How To Improve Your LSAT Score By 20+ Points

You certainly can improve your LSAT score with diligent practice and sound instruction.  ScoreItUp students in the past have averaged a 15-point LSAT score increase, comparing their first-to-best practice LSAT scores (using real LSATs in timed settings – full details can be seen here).  Some students, like Nick D., have increased 35 LSAT points (comparing initial practice LSAT score to actual LSAT score).

Relying upon “average” score increases is imprecise, since results often vary dramatically from student to student for a variety of reasons. Nevertheless, the potential for significant improvement is a good reminder of the importance of preparing thoroughly for this critically important exam.

So, what factors are likely to lead to the more dramatic (20+) score increases some students achieve on the LSAT? Here is my impression of five key factors that will make it more likely you will see a substantial increase in your LSAT score compared to your initial mock/diagnostic exam score:

  1. Learn the logic and legal-reasoning fundamentals underlying the LSAT. Find an LSAT coach/instructor or some other resource you trust, and be sure the learn the basics in a way that makes sense to you.
  2. Apply those LSAT fundamentals to lots of real LSAT questions. Preparing for the LSAT is not like studying for the typical college exam. In particular, the goal of successful LSAT Prep is not to memorize and regurgitate the information you memorized on the exam. Instead, the key to success on the LSAT is understanding the concepts and learning how to recognize and apply those concepts to real LSAT questions. Be sure to practice on lots of real LSAT questions to see how the underlying logic and legal-reasoning concepts play out on actual test questions. Learn how to use practice exams wisely – that will make your LSAT Prep more efficient and effective.
  3. Learn from your mistakes. The logic principles tested on the LSAT repeat themselves frequently. By studying your mistakes, and learning from them, you are much more likely to correctly answer LSAT questions involving a similar “issue” in the future. Be sure that the explanations you receive on questions you missed (or are unsure about) make sense to you.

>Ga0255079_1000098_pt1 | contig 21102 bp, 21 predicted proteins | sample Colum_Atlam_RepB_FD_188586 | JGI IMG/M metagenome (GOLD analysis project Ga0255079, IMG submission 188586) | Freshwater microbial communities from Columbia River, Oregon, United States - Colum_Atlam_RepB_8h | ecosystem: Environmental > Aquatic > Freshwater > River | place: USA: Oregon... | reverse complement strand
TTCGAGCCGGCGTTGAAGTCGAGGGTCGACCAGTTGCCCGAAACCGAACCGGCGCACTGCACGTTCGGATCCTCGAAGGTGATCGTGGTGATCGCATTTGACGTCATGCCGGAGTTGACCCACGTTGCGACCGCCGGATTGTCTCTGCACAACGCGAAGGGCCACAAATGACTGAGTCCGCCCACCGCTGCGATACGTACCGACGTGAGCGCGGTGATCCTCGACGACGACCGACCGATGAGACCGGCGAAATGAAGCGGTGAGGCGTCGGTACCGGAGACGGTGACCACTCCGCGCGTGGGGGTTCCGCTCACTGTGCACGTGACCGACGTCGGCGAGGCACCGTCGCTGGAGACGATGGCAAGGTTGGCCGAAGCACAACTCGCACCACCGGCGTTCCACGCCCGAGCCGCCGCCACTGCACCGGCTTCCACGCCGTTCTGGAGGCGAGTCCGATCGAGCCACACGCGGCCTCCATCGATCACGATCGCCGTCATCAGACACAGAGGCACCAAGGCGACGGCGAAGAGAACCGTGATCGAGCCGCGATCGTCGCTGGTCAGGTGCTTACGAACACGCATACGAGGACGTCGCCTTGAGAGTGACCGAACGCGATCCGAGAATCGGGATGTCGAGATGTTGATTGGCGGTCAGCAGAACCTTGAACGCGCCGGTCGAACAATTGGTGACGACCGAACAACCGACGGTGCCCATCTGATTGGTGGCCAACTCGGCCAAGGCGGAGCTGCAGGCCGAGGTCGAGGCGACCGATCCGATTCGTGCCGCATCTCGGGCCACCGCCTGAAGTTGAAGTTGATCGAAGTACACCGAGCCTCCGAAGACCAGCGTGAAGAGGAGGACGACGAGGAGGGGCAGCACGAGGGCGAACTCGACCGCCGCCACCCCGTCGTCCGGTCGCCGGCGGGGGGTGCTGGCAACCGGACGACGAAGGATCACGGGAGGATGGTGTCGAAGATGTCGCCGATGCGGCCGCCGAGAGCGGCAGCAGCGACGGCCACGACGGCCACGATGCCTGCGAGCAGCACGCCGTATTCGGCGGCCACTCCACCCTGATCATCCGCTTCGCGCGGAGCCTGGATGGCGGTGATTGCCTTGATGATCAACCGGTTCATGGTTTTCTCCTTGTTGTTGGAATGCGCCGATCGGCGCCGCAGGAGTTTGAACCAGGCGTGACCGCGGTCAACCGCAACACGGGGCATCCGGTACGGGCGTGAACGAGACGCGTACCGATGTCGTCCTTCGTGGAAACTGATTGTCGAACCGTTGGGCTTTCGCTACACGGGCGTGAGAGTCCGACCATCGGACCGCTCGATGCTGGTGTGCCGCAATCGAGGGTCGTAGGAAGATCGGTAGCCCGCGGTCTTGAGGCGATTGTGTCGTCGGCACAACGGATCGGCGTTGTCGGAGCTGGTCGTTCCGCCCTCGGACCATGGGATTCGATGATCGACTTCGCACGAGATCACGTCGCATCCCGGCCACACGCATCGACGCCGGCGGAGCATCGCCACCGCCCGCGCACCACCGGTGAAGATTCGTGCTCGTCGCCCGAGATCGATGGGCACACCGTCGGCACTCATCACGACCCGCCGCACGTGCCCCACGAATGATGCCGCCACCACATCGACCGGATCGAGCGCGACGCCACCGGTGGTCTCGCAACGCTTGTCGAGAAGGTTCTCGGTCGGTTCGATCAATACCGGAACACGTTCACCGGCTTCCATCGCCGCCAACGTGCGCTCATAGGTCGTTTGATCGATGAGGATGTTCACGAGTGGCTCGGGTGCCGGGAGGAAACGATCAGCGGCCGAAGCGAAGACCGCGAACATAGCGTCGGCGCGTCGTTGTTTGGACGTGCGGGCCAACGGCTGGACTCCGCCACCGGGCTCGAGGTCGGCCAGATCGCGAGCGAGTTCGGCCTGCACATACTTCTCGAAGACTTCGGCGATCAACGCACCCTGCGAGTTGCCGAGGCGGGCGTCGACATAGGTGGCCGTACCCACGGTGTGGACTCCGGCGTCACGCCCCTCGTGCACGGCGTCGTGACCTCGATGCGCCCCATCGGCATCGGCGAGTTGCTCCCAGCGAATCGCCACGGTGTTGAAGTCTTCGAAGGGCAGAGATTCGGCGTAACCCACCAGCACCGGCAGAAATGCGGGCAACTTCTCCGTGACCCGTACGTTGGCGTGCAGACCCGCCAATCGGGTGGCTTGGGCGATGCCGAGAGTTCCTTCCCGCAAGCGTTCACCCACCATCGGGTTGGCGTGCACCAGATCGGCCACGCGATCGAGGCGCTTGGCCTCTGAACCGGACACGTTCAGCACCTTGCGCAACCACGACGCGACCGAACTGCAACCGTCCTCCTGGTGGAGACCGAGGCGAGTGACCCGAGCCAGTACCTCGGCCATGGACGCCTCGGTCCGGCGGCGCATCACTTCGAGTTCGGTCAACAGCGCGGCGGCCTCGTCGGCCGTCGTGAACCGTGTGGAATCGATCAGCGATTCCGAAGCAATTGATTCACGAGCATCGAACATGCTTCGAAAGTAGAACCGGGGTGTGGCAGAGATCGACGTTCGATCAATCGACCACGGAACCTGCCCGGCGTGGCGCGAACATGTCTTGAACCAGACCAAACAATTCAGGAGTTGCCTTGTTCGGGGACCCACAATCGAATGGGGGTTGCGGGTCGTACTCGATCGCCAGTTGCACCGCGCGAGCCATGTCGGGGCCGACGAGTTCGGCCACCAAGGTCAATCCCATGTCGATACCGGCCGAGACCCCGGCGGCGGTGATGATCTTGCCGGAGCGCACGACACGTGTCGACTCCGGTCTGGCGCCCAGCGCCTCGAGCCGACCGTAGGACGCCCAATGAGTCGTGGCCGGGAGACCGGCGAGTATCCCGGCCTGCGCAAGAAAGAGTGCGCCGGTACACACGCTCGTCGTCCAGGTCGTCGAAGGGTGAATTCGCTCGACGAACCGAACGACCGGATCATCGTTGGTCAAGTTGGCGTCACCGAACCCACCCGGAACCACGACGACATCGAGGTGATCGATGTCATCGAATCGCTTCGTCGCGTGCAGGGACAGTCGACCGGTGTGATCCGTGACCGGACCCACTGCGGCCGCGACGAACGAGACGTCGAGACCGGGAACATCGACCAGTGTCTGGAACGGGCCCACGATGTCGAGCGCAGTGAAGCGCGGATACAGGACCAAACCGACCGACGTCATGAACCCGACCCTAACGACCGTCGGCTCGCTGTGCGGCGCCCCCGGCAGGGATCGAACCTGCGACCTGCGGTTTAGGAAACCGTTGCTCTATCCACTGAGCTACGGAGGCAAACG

4. Take lots of timed practice LSATs. At first, you don’t want to worry about timing. However, before you take the official LSAT, you eventually will want lots of practice in “game-day” conditions – i.e., take lots of full-length practice LSATs in timed conditions designed to simulate the official LSAT. Once again, be sure to learn how to use prior LSATs efficiently for both untimed and timed practice.
  5. Give yourself enough time to prepare. As you can see, effective LSAT Prep is a multi-faceted process. All of the above tasks takes time. I tell students that they should plan to take 2-6 months to prepare for the LSAT, on average – some students take more time than that. You can’t cram for the LSAT, and overconfidence is a curse. The exam is a challenging one, and it takes time to fine-tune your skills to maximize your chances on the LSAT.

FINAL THOUGHTS: You can do a lot with 2 months of effective LSAT Prep. However, if you are aiming to maximize your LSAT score (and score increase), you should try to do more than the minimum recommended amount of prep time – you may want to plan on giving yourself closer to 4-6 months (and in some cases, even more than that). In addition, plan a sensible schedule that will allow you to make LSAT Prep a meaningful part of your weekly routine during that time – my general advice is that students ideally should plan to spend approximately 20 hours per week on LSAT Prep (including class time, if you are taking a course)…but even if you can’t manage that much time per week, remember that doing some LSAT prep is a lot better than doing none!

Doing all of the above tasks won’t guarantee you a particular LSAT score or score increase. However, it will give you the confidence that you have done everything you can to maximize your readiness to take the LSAT. Questions? Please feel free to email me at Good luck!